STOP: apologizing, talking, doing, worrying

Sunday was a good day for the congregation that I lead. It was the first time I told them I  had nothing to give them. I was wrung out from the events of last week and I needed to hear from God that day. In my 20’s I wouldn’t have even been aware I was worn out. In my 30’s I wouldn’t have wanted anyone to know I was worn out. In my early 40’s I wouldn’t have let myself take the time off. But Sunday, during the welcome, I opened my heart and exposed its emptiness without apology. It has taken 27 years in ministry for me to think that’s normal.

What’s normal for many (if not most) pastors is very different.

Yesterday a friend and I had a conversation about that. She asked me, “Why are pastors the only ones who feel bad about taking a day off, apologize for going on vacation and feel like they need to explain purchases and how they use their leisure time?” My response: “I don’t know.” But since then I’ve had time to think about it….

  • I thought I was supposed to be on duty 24/7 365. Not true. Not biblical. We have it completely backwards. We’re not on 24/7 but God has commanded we be off 24 hours out of every 7 days. There are rare times when tragedy strikes but these are the exception rather than the rule.
  • I thought I was supposed to be all things to all people and our church was supposed to provide all things to all people. Not true. Not possible. In the often misquoted reference to 1 Corinthians 9, Paul was talking about finding common ground with people not being the answer to their every need.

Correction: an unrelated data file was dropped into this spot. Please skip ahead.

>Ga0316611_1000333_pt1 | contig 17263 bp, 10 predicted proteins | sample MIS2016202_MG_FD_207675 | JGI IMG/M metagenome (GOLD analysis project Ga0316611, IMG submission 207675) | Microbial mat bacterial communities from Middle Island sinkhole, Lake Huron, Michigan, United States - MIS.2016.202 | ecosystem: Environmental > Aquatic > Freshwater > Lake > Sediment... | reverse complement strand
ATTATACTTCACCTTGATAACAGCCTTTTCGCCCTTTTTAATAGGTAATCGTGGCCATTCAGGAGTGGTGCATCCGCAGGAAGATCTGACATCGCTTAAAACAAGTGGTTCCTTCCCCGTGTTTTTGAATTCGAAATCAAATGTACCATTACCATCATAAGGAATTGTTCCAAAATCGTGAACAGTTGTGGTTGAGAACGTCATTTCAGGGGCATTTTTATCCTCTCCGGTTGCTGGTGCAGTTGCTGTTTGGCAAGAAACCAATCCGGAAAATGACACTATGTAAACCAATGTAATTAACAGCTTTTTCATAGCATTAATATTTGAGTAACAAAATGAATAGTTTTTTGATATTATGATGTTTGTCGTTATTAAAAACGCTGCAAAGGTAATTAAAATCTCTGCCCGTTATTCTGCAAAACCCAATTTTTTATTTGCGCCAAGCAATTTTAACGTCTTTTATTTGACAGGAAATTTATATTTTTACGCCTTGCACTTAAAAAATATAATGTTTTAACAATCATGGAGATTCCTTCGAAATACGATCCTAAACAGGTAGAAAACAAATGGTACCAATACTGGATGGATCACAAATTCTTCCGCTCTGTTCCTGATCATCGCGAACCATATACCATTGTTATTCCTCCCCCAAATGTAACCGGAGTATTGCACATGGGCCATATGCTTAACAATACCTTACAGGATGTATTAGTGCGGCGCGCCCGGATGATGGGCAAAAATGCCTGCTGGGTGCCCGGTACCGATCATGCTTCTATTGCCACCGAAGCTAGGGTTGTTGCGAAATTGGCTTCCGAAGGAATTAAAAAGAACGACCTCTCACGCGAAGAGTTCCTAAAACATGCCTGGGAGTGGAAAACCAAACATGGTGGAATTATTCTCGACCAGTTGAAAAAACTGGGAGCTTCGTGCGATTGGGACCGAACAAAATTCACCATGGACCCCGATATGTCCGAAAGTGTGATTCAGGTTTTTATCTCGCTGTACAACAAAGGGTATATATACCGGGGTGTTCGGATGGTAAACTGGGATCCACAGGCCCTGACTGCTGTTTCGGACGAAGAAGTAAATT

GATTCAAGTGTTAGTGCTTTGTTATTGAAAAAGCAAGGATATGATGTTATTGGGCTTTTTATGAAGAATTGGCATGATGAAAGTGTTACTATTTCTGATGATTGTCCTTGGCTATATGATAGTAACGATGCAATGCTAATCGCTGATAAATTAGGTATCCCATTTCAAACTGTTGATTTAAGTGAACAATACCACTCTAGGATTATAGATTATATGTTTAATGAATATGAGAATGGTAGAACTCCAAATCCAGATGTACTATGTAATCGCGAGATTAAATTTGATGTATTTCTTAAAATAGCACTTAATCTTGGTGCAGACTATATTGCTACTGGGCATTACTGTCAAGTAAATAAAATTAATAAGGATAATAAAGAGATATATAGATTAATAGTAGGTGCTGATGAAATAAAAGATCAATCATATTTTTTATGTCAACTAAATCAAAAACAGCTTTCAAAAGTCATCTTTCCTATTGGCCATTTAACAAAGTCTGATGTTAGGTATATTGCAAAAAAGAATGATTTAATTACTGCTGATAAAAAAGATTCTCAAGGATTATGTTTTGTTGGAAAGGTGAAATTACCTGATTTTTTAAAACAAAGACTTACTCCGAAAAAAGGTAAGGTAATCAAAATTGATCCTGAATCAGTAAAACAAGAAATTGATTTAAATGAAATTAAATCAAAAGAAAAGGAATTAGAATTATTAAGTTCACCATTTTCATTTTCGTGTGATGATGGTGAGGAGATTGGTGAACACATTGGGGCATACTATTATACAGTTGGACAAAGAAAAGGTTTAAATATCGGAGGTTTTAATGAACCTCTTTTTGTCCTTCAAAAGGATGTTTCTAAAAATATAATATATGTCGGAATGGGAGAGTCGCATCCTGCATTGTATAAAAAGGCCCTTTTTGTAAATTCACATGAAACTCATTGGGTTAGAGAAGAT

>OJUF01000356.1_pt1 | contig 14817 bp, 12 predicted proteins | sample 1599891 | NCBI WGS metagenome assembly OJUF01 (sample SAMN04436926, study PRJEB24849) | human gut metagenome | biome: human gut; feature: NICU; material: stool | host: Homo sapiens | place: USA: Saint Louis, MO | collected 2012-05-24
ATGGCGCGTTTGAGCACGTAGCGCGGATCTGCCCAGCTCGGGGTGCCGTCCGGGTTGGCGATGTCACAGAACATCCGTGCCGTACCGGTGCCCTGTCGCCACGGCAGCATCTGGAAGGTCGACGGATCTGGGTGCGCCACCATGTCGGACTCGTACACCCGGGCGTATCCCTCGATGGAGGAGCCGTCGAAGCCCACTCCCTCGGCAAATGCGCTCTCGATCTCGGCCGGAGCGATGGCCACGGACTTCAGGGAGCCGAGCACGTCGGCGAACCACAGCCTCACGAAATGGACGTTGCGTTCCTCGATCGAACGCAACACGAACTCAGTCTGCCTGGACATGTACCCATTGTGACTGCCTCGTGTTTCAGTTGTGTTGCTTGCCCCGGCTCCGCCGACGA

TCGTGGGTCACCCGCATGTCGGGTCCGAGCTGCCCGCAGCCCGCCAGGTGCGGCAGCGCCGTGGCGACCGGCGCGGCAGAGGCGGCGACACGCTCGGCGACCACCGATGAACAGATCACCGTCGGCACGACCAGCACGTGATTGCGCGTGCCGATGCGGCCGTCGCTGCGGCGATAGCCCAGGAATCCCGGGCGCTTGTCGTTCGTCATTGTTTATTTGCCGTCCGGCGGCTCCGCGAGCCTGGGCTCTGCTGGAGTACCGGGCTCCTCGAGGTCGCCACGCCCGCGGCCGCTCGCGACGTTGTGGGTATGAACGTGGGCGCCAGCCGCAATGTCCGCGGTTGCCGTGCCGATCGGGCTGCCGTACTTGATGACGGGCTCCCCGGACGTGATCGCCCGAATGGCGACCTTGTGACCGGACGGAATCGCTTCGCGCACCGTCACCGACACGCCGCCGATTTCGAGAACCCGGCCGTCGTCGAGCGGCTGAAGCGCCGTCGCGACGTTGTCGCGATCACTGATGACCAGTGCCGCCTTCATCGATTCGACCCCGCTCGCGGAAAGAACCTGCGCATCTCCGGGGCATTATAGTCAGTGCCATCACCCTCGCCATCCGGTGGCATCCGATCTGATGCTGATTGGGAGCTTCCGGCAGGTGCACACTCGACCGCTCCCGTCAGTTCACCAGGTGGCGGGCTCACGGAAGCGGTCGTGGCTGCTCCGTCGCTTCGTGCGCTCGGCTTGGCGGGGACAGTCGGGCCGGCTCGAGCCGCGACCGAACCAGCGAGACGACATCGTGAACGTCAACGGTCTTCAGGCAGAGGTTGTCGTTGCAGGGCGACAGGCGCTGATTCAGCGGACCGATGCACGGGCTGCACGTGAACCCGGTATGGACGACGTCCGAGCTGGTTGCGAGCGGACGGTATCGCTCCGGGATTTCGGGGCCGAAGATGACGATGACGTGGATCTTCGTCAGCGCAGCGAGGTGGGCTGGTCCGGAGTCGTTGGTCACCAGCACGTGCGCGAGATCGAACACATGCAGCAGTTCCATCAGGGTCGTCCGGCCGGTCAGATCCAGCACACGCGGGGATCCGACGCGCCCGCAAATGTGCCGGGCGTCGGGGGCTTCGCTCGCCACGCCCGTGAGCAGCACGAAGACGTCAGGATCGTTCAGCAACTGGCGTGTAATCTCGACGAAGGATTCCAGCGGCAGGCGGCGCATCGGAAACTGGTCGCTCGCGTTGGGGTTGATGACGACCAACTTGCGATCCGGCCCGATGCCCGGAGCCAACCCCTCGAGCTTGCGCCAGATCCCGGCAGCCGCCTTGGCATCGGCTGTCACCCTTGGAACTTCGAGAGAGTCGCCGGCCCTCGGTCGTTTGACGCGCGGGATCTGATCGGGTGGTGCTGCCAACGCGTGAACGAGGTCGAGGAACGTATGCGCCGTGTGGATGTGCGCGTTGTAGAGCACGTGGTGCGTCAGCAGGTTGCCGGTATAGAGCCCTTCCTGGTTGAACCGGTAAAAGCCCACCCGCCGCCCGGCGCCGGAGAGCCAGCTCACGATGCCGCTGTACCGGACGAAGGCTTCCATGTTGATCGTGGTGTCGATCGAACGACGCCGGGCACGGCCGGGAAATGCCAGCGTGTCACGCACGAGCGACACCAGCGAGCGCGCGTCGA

• I thought everyone in the congregation had a say. Not true. Not realistic. While pastors are responsible and accountable to the congregation, most structures employ a leadership team that gives direction. They are to live in the tension and work for the health of both the pastor and the church.
  • I feared people’s disapproval. Ouch. Most of us in ministry really want to be liked and want others to be happy. We sometimes confuse the role of consensus and think our job is to keep everyone playing nice in the sandbox. Often we’ll sacrifice time for us and our families just to avoid disappointing someone else.
  • I didn’t trust God to be God. Double ouch. Many of us forget the Kingdom was doing just fine before we arrived and will keep on going when we depart. It is God’s church and His people and He is capable of handling it.

If you’re a pastor…Take your day off every week. Go on vacation and use all the time you are granted. Turn your phone off periodically throughout the week. Stop apologizing about following the 4th commandment. Listen to your spouse…if they think you’re spending too much time at work you probably are.

If you’re a congregant…Talk to God before you call your pastor. Respect her/his time off. Be careful how you talk at the dinner table so you don’t instill unreal expectations in the next generation. Invite me in to give your pastor a break and help your church better understand the need for this.

Most of this disfunction comes from a neglect of true Sabbath. If I’ve learned one thing over the years it’s “Abuse of Sabbath is cumulative.” Things may seem fine now but at some point the wheels are going to come off because we weren’t created to live at the pace many of us our living.





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